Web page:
Judt’s story is in many ways very familiar: His forebears were Eastern European Jews who ended up in Britain, where they assimilated into English life. He was not brought up in a religious home — his father was a Marxist — but consciousness of the Holocaust was central to his identity; he was named after a cousin who died at Auschwitz. He attended Cambridge and began a career as a Marxist historian in the mold of his idols Eric Hobsbawm and E. P. Thompson, writing initially on obscure topics like French socialism in Provence. Intellectually, he was as French as he was English, participating in the événements of 1968 and spending a year at the École Normale Supérieure, where he befriended Marxist luminaries like the historians Annie Kriegel and Boris Souvarine. Whatever Judt’s initial ideological commitments, he later concerned himself with a stark and important question: “how so many smart people could have told themselves such stories with all the terrible consequences that ensued.” The story was that of Communism, which perpetrated “the intellectual sin of the century: passing judgment on the fate of others in the name of their future as you see it, . . . concerning which you claim exclusive and perfect information.” Looking back at the history of left-wing figures from the 1930s like the French socialist Léon Blum, he saw their central failing as the lack of “any appreciation of the possibility of evil as a constraining, much less a dominating, element in public affairs.” This was to become the theme of his 1992 book “Past Imperfect,” which chronicled French intellectuals like Jean-Paul Sartre who publicly supported Stalinism while remaining willfully blind to its horrors.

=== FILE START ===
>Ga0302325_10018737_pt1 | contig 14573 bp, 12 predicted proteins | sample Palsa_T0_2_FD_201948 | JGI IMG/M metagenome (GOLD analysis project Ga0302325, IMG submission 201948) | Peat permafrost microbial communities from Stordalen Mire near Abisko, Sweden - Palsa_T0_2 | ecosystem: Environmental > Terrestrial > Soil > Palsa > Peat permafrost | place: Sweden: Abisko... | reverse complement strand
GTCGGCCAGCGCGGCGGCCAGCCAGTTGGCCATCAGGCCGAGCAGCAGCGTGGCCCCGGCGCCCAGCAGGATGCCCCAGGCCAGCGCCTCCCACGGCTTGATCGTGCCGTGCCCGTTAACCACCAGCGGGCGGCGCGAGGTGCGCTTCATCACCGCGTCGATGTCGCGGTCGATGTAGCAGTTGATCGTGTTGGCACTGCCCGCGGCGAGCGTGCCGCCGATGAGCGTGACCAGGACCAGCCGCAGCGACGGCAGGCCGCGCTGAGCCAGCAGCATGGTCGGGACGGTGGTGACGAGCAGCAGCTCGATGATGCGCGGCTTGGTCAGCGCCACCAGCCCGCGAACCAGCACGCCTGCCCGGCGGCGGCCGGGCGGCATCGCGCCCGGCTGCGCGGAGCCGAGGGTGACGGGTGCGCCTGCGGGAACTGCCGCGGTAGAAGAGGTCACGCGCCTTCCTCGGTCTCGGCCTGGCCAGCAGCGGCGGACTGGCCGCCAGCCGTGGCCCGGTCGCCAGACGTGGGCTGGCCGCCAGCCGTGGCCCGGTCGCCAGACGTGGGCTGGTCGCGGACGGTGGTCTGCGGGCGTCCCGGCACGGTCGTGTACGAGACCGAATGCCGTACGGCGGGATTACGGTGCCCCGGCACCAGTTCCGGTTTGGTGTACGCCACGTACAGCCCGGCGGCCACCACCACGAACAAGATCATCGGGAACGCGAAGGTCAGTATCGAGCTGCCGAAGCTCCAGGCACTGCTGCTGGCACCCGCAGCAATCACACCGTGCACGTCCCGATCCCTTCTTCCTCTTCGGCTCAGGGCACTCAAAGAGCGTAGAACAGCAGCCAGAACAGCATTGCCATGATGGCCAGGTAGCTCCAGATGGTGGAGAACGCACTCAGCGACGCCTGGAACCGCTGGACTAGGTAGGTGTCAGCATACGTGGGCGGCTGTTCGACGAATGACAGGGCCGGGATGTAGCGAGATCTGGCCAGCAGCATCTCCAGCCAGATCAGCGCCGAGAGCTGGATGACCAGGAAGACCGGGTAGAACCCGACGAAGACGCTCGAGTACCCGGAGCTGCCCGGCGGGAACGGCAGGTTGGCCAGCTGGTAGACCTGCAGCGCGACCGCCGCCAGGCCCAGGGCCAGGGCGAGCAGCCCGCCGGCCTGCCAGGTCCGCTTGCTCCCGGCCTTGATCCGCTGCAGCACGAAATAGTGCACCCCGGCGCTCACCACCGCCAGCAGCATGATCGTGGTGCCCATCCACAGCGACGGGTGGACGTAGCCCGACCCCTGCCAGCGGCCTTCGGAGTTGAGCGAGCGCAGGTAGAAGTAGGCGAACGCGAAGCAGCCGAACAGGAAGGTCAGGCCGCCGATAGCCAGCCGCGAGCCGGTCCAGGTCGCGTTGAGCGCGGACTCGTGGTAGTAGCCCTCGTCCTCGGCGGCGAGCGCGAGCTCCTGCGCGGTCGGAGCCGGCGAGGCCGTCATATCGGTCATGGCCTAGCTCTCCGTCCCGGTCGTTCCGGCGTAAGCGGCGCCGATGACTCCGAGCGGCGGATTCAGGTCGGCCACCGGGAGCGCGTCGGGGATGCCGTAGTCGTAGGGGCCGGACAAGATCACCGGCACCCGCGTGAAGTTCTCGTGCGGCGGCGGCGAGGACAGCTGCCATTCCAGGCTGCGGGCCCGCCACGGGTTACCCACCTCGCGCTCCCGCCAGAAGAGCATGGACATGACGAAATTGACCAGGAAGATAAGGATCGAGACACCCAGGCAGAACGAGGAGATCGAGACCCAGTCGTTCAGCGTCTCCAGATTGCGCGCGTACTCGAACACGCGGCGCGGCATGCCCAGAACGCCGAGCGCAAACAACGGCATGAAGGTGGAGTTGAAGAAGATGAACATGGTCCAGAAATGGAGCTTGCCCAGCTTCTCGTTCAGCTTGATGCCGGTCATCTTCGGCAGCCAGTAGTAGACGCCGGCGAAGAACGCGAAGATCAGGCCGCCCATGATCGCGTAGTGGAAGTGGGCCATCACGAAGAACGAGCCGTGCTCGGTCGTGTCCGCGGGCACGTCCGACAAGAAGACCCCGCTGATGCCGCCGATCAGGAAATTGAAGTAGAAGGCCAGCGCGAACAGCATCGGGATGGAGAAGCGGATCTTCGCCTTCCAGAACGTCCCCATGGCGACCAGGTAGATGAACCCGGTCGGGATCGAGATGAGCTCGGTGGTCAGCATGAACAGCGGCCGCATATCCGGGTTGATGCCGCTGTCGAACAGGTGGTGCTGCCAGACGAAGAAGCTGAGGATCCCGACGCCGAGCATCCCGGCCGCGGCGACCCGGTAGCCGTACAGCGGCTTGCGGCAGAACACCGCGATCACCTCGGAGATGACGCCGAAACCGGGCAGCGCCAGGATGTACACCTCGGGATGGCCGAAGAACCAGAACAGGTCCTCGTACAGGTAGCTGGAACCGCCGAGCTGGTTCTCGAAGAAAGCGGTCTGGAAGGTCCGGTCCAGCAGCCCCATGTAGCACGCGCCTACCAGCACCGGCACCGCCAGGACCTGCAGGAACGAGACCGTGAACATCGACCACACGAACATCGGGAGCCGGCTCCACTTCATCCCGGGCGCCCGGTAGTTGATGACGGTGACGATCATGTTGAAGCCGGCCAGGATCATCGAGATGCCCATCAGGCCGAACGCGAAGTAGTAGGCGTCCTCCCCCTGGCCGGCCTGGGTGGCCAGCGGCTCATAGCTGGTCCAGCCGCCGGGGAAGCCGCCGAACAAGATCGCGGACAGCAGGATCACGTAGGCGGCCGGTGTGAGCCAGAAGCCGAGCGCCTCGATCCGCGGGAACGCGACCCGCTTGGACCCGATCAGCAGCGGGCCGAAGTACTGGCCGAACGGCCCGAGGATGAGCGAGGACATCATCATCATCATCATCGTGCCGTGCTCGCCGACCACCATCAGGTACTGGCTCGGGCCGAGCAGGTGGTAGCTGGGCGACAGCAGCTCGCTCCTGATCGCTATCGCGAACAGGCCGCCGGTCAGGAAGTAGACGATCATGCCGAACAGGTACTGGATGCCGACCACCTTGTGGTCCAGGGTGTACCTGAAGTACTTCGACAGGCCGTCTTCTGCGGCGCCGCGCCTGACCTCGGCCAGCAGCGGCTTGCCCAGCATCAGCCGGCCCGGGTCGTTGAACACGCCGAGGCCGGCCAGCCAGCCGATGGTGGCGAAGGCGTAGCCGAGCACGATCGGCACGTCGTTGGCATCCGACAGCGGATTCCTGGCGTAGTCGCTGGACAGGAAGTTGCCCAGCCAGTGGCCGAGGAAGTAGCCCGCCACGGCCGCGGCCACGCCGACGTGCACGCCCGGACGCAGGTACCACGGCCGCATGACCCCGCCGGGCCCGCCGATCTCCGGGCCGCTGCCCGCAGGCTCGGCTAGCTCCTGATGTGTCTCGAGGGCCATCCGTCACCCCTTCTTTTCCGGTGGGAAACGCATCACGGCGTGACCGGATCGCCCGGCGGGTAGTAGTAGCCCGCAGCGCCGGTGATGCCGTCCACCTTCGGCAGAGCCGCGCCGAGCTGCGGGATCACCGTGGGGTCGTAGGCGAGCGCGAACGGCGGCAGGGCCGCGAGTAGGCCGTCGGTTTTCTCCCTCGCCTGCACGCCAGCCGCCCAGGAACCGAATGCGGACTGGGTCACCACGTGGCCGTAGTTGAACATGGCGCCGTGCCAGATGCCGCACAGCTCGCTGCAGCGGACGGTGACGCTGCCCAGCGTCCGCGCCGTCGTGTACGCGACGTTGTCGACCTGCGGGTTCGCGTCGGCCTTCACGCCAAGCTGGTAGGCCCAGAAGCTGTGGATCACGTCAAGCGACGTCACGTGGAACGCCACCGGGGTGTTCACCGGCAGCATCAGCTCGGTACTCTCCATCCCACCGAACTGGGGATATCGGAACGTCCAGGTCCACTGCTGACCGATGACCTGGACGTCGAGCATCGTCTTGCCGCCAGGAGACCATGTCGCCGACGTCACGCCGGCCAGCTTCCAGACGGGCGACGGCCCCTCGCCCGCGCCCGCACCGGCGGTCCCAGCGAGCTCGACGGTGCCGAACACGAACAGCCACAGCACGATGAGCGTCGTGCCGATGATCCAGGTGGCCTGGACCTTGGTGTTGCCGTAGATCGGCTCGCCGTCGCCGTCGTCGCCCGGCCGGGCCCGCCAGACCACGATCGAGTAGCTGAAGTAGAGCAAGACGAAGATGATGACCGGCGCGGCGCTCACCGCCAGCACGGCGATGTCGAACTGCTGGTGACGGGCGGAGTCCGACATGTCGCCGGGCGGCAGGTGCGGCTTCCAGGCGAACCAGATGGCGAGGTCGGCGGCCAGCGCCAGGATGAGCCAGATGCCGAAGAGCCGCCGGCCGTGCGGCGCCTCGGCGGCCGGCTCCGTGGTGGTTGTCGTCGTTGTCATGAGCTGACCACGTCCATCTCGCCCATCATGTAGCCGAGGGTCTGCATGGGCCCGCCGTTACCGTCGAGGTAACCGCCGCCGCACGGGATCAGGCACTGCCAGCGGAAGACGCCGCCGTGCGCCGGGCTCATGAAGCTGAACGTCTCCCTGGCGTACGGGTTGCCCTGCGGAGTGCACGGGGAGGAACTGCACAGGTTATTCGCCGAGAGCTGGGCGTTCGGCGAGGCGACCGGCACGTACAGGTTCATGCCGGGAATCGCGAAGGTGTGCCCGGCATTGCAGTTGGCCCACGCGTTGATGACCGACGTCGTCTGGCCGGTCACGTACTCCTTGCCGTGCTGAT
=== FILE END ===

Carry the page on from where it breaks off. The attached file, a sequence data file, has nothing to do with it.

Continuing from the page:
more from Francis Fukuyama at the NY Times here.